GENEVA (Reuters) - Iraq should stop its widespread use of the death penalty, which is unjust, flawed and only fuels the violence it purports to deter, the United Nations said in a report on Sunday.
Sixty people were hanged in Iraq by the end of August this year, and although that is fewer than the 177 who were executed in 2013, 1,724 people remained on death row.
Iraq tends to carry out the sentence in batches because President Jalal Talabani opposes the death penalty so a vice president orders executions when he is out of the country, said the report, published jointly by the U.N. Mission in Iraq and the U.N. Human Rights Office.
Judges often pass death sentences based on evidence from disputed confessions or secret informants, condemning suspects who are unaware of their rights, may have been tortured and have no defense attorney until they arrive in court, the report said.
“Far from providing justice to the victims of acts of violence and terrorism and their families, miscarriages of justice merely compound the effects of the crime by potentially claiming the life of another innocent person and by undermining any real justice that the victims and families might have received,” the report said.
Some convicts’ relatives said they had been offered a chance to avoid the death penalty by hiring a particular lawyer for $100,000, while many women detainees said they had been detained in place of a male relative, the report said.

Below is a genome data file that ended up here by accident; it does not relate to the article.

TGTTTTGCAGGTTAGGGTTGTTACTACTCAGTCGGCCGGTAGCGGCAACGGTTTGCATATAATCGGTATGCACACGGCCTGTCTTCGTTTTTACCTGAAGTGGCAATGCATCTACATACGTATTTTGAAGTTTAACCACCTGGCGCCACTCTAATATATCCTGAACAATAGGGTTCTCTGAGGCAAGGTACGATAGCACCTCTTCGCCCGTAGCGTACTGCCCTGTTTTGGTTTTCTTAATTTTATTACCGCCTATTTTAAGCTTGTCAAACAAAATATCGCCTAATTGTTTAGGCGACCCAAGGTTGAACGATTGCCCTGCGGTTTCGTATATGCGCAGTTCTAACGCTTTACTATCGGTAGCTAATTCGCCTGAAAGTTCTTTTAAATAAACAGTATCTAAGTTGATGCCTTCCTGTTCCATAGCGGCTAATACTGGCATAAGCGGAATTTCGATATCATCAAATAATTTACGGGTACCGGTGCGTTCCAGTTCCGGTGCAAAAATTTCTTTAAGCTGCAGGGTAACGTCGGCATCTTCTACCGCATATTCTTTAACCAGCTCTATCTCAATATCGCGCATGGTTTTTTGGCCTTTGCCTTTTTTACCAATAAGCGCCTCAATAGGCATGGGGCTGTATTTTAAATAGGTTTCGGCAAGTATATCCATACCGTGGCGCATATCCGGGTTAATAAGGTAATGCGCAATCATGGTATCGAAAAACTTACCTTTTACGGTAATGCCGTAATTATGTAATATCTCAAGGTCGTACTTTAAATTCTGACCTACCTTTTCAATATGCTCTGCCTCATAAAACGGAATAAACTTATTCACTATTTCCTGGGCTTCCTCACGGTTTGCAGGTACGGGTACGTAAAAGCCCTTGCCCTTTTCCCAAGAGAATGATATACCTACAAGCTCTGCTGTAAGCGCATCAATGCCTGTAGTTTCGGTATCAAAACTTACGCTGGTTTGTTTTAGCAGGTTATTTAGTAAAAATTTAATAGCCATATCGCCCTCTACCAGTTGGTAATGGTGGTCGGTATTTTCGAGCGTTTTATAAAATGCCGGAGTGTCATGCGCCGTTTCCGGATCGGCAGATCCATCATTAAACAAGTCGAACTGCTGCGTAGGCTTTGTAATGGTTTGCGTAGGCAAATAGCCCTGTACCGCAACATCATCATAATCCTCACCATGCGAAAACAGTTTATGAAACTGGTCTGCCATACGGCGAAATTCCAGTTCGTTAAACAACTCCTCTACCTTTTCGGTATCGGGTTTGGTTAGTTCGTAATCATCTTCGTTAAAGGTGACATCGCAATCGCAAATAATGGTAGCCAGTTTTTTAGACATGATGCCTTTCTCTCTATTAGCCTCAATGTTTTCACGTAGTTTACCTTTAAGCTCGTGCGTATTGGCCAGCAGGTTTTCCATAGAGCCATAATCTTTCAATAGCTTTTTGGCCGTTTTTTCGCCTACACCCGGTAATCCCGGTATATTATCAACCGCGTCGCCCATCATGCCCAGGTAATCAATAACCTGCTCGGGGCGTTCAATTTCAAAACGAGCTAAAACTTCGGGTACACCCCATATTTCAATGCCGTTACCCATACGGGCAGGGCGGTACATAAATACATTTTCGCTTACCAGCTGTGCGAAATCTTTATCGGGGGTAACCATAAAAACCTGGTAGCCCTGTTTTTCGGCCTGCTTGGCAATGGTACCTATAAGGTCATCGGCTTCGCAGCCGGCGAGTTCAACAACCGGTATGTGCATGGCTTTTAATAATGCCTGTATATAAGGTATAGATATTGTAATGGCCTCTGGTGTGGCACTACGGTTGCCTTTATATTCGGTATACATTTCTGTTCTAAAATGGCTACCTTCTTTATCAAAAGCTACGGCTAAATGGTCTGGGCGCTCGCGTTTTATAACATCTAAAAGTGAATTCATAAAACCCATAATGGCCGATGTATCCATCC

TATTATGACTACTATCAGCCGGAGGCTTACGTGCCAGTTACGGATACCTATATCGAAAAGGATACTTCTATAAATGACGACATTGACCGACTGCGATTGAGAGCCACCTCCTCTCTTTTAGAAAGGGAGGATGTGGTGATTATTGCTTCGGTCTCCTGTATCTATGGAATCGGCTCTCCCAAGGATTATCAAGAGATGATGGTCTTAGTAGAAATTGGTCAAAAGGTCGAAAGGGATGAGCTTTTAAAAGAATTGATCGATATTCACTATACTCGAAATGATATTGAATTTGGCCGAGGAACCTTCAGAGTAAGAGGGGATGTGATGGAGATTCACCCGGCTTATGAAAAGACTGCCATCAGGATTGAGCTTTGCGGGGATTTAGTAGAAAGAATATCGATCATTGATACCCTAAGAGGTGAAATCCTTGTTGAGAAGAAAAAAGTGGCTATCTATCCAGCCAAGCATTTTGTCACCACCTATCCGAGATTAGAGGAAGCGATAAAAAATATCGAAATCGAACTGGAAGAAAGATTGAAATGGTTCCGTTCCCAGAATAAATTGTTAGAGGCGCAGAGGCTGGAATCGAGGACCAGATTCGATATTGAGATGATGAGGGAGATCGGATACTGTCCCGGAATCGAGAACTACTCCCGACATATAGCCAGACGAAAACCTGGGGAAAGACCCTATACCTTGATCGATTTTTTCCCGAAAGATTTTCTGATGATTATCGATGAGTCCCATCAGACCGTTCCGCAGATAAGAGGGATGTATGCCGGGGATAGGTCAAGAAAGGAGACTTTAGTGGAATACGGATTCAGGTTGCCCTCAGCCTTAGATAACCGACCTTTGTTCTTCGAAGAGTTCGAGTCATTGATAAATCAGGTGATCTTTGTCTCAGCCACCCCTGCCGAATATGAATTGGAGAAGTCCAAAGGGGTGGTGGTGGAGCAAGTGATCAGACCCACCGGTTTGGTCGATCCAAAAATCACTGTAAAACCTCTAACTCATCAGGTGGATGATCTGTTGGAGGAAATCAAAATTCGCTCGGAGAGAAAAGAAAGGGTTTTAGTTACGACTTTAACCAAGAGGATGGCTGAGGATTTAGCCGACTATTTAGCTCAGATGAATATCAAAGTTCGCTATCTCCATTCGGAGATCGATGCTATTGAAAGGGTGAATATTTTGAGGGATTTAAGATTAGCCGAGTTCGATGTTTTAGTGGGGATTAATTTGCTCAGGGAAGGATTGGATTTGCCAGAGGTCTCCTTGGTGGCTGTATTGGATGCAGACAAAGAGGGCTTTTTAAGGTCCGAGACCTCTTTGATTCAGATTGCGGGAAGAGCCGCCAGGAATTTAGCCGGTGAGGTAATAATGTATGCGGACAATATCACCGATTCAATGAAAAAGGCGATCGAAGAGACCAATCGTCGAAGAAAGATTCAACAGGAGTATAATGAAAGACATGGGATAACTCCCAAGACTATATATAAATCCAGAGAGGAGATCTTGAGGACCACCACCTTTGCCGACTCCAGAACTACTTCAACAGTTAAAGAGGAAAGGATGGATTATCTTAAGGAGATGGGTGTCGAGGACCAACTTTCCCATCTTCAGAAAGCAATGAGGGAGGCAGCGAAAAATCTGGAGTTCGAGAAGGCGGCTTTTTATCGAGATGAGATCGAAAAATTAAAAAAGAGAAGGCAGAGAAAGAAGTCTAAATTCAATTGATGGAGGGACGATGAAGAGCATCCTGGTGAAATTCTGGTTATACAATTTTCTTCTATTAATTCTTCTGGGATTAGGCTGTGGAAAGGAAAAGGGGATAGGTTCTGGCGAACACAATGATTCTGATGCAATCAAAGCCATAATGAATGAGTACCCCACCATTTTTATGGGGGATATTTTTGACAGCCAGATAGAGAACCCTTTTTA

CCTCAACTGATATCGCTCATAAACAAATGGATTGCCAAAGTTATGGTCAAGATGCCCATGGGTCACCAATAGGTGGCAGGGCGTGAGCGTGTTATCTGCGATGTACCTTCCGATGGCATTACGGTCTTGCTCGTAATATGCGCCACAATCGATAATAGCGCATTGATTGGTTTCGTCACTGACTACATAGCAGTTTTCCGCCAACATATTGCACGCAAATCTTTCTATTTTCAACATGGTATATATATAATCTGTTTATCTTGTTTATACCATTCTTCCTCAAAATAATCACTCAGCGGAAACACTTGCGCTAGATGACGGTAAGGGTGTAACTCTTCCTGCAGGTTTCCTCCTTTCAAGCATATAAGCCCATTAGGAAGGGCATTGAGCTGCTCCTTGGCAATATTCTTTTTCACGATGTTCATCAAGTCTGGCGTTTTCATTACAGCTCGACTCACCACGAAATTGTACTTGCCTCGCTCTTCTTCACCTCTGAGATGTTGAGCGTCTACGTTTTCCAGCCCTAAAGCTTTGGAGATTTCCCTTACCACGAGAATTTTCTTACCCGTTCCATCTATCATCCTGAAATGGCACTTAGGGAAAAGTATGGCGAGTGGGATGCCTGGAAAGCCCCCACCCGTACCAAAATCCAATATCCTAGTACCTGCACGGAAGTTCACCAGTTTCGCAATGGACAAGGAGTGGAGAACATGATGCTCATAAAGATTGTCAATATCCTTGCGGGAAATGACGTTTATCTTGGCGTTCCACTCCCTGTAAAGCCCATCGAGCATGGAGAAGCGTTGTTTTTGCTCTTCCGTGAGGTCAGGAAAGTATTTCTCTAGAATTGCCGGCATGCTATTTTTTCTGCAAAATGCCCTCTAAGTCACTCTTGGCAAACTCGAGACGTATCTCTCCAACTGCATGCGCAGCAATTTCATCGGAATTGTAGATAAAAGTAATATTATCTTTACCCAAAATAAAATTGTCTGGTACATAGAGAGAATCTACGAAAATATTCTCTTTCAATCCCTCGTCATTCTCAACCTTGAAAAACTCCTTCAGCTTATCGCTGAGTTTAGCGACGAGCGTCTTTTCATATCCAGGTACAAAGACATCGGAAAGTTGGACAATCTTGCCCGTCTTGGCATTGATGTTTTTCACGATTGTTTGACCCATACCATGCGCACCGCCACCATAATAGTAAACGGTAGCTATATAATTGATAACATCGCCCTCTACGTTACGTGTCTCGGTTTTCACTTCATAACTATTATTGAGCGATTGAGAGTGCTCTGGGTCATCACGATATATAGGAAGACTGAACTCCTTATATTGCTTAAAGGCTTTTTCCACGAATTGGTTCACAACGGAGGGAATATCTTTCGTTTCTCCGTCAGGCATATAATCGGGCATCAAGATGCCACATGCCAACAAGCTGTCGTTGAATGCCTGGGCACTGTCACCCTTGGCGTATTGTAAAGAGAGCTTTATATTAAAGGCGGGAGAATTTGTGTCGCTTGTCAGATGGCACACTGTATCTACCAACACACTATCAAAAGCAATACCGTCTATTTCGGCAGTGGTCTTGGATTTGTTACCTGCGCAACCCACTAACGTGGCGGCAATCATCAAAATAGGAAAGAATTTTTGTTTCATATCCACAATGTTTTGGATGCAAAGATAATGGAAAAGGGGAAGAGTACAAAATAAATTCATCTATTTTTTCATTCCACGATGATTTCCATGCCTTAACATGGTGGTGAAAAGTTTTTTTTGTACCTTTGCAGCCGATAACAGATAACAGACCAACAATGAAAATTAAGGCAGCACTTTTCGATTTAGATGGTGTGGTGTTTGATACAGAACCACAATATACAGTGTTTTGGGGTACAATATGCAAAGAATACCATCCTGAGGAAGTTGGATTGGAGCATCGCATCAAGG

U.N. High Commissioner for Human Rights Zeid Ra’ad Al Hussein and U.N. Special Representative for Iraq Nickolay Mladenov said Iraq should impose a moratorium on the death penalty.
The report said the Iraqi government’s view that the death penalty deterred violence “appears not to be valid given the deteriorating security situation over the past years” and said the executions appeared to be merely a reaction to the violence.
It added that the death penalty would not deter extremists who were prepared to die to achieve their objectives.
The report also rejected the government’s claim that its use of the death penalty enjoyed popular support in Iraq.
“Once informed of the facts, including that it has no deterrent effect whatsoever on levels of violence and the risks of serious and irreversible miscarriages of justice, it is unlikely that the death penalty would continue to enjoy the public support that it now allegedly receives,” it said.
It also called on the autonomous Kurdistan Region, which has a de facto moratorium on the death penalty, to abolish it permanently.
Reporting by Tom Miles; editing by Andrew Roche